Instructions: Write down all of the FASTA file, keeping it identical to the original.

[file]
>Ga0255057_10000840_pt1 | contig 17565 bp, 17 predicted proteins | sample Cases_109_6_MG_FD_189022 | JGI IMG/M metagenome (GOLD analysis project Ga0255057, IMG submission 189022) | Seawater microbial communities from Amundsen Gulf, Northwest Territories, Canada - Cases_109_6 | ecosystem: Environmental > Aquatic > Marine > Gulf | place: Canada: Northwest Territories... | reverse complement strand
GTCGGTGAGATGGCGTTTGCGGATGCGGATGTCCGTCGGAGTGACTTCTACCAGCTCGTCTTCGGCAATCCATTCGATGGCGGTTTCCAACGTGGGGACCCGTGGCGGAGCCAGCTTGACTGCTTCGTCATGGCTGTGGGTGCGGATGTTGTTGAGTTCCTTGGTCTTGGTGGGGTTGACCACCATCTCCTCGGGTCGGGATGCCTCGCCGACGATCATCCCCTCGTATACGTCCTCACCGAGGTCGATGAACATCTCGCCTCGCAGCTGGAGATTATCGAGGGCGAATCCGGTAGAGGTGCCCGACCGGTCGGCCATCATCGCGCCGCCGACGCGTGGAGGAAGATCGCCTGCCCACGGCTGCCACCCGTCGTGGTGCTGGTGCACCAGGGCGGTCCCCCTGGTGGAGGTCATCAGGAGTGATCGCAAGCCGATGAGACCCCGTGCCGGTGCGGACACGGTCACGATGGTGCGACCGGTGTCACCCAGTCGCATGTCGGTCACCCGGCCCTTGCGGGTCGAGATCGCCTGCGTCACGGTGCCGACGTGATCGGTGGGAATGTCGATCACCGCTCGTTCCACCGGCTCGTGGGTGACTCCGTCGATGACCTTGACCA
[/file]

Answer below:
>Ga0255057_10000840_pt1 | contig 17565 bp, 17 predicted proteins | sample Cases_109_6_MG_FD_189022 | JGI IMG/M metagenome (GOLD analysis project Ga0255057, IMG submission 189022) | Seawater microbial communities from Amundsen Gulf, Northwest Territories, Canada - Cases_109_6 | ecosystem: Environmental > Aquatic > Marine > Gulf | place: Canada: Northwest Territories... | reverse complement strand
GTCGGTGAGATGGCGTTTGCGGATGCGGATGTCCGTCGGAGTGACTTCTACCAGCTCGTCTTCGGCAATCCATTCGATGGCGGTTTCCAACGTGGGGACCCGTGGCGGAGCCAGCTTGACTGCTTCGTCATGGCTGTGGGTGCGGATGTTGTTGAGTTCCTTGGTCTTGGTGGGGTTGACCACCATCTCCTCGGGTCGGGATGCCTCGCCGACGATCATCCCCTCGTATACGTCCTCACCGAGGTCGATGAACATCTCGCCTCGCAGCTGGAGATTATCGAGGGCGAATCCGGTAGAGGTGCCCGACCGGTCGGCCATCATCGCGCCGCCGACGCGTGGAGGAAGATCGCCTGCCCACGGCTGCCACCCGTCGTGGTGCTGGTGCACCAGGGCGGTCCCCCTGGTGGAGGTCATCAGGAGTGATCGCAAGCCGATGAGACCCCGTGCCGGTGCGGACACGGTCACGATGGTGCGACCGGTGTCACCCAGTCGCATGTCGGTCACCCGGCCCTTGCGGGTCGAGATCGCCTGCGTCACGGTGCCGACGTGATCGGTGGGAATGTCGATCACCGCTCGTTCCACCGGCTCGTGGGTGACTCCGTCGATGACCTTGACCA